AT the peak of his powers, if Ian Roberts wasn't the best forward in rugby league, he was certainly in the conversation.
A giant of a man, he was also a remarkable athlete, capable of playing front row with the pace and skills of an outside back.
In defence, he hit so hard that opposition forwards would note where he was in the line and run on the opposite side of the ruck, out of fear that he might snap them in half.
And back in an era long before the NRL outlawed punching, if push came to shove, he could fight like a threshing machine. Just ask former Balmain fullback Garry Jack.
Roberts started his career at South Sydney in 1986, alongside the likes of Les Davidson, Mario Fenech, David Boyle and Tony Rampling. Tough men who on game day would eat raw steaks for breakfast, washed down with a bucket of blood.
He then switched to Manly, where under the late, great Bob Fulton, he helped establish the Silvertails as a dominant force in the mid-1990s.
Along the way, Roberts played nine State of Origins for NSW, helping the Blues win three series, and 14 Tests for Australia.
While he was blessed with a rare combination of size, speed and endurance, what overshadowed Roberts' natural gifts was his courage.
To my knowledge, he is the only player in the history of Australian rugby league to come out and reveal he is gay. That surely required unprecedented bravery.
That news broke way back in 1995, and it's fair to say it changed perceptions.
Many were incredulous. Surely a player as fierce and hard as Ian Roberts couldn't possibly be one of them.
But he was, unashamedly, and his teammates knew long before it became public knowledge.
They accepted him as he was, not just because he could help them win games, but presumably because they regarded him as a good bloke. He was a player they would rather have had on their side than in the opposition.
The question I find myself asking this week, after the well-documented events at his former club, is if Ian Roberts had been born 30 years later, would the seven Manly players who boycotted the rainbow-striped "pride" jerseys refuse to play with him?
I think we could all hazard a guess as to the answer.
I get that this was poorly handled by the club's administration. A heads-up at some point would surely have been common sense.
And I understand that the players are deeply religious and did not want to compromise their beliefs.
But I still can't get my head around it. It's just so baffling, and so devastating, on so many levels.
In the 27 years since Roberts came out, no other Australian rugby league player has done likewise.
If you do the maths, there are 16 NRL clubs, and if each of them fielded, say, five debutants every season, over the past 27 years there must have been at least a couple of thousand new players pass through the NRL.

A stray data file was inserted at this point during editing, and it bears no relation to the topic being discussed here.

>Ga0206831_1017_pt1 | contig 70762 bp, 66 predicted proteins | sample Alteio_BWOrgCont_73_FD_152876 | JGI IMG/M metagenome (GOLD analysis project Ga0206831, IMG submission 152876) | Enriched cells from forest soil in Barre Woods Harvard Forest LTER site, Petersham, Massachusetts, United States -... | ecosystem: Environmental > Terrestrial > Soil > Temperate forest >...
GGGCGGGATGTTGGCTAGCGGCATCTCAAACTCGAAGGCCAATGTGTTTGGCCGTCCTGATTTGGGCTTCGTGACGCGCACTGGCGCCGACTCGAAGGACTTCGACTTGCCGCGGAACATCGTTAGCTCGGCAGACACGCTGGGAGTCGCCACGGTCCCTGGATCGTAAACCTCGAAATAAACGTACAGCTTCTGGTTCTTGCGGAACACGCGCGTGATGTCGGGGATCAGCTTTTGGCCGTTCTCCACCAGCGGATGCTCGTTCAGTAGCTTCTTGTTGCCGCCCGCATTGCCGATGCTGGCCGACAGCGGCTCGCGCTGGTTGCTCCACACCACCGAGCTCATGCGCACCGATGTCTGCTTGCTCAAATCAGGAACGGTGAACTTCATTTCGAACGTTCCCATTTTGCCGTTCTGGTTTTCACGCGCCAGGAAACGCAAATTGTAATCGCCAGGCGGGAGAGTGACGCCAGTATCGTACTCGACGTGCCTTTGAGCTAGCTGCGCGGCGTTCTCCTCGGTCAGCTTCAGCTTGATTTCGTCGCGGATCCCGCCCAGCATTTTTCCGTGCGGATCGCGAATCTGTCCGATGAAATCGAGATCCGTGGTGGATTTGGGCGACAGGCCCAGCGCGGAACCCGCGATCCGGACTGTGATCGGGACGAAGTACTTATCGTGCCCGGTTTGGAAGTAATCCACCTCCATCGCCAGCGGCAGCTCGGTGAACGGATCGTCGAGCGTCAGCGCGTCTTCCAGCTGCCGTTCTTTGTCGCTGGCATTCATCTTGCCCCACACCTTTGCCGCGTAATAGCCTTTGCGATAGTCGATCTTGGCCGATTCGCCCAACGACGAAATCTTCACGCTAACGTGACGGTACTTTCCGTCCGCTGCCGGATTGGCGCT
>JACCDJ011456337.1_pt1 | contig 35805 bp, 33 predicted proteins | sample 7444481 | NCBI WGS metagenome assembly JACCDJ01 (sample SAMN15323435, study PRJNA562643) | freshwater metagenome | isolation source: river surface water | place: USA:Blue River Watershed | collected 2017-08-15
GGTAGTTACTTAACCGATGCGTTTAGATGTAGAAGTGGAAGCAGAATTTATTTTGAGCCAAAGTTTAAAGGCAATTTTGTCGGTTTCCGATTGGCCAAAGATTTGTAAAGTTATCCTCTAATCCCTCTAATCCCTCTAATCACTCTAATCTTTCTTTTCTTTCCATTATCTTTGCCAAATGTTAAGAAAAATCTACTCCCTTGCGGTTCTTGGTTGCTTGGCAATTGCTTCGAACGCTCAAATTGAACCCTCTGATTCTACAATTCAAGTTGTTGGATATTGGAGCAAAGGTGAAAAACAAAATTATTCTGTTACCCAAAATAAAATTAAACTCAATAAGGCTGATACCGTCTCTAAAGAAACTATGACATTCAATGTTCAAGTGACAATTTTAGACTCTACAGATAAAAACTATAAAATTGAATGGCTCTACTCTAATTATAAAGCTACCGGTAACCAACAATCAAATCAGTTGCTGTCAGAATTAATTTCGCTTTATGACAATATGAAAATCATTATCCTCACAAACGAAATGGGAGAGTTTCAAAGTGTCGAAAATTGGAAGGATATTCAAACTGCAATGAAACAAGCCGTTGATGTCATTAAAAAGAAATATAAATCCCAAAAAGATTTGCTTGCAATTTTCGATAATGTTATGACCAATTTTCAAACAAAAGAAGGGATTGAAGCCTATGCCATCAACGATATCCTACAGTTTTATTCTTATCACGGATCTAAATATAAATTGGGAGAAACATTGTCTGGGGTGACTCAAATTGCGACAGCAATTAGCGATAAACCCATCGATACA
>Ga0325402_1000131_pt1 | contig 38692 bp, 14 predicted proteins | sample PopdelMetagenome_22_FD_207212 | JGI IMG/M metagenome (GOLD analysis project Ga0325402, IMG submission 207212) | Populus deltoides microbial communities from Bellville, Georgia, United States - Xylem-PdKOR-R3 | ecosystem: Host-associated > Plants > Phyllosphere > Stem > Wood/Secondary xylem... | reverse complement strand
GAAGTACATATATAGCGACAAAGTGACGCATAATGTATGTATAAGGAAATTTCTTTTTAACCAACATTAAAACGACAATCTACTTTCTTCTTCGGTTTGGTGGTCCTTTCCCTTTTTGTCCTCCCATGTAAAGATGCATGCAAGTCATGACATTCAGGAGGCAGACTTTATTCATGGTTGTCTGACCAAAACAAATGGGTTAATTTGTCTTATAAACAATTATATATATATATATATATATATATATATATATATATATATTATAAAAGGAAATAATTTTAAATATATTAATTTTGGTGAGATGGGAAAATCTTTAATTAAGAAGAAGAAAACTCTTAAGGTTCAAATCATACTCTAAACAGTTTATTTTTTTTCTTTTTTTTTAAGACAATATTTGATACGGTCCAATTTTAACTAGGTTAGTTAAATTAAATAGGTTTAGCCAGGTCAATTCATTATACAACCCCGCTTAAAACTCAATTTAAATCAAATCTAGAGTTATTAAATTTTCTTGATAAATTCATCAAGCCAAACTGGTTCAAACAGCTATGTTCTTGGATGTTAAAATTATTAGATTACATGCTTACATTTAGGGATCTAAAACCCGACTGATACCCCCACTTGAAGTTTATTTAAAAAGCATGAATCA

It strikes me as slightly inconceivable that none of them have been gay.
In other words, if there have been any, they haven't felt comfortable enough to be open and honest about it.
And after this week's events, what chance is there of anyone following in Roberts' footsteps in the next 27 years?
What if there is a future superstar out there, rising up through the junior representative ranks, knowing deep down inside that he is gay? Why would he disclose that to anyone, if he fears that his teammates might shun him?
What sort of terrible impact could this have on a person's mental health?
Likewise, how must members of the LBGTQIA+ community who support Manly - or the NRL in general - be feeling right now?
They are entitled to have formed the view that certain players might prefer it if they followed another team, or even a different code.
Then, of course, there is the damage done to the reputation of not only rugby league, but also Australia in general, after a shameful episode that has created international headlines.
As English diver Tom Daley, an Olympic gold medallist who came out in 2014 and carried Queen's baton into the Commonwealth Games opening ceremony, told the Sydney Morning Herald's Andrew Webster: "I had no idea that such homophobia still existed in Australia."
Fair or not, this reflects poorly on all of us.
Last but not least, consider the impact the stance these seven players have taken has had on Manly's season.
The depleted Sea Eagles fought gallantly on Thursday night in a 20-10 loss to Sydney Roosters, and now find themselves two points adrift of the top eight.
That defeat might be the difference between them qualifying for the finals and missing out. Their teammates are entitled to be disappointed, to say the least.
Yet for reasons that escape me, there has been a degree of sympathy for these players that was largely absent when Israel Folau was ostracised.
The bottom line is that I don't see what harm it would have done for them to wear the jersey. Was it really that big a deal?
I just don't get it. All I know for sure and certain is that, if Ian Roberts was playing today, not one of those seven players would be fit to lace his boots.
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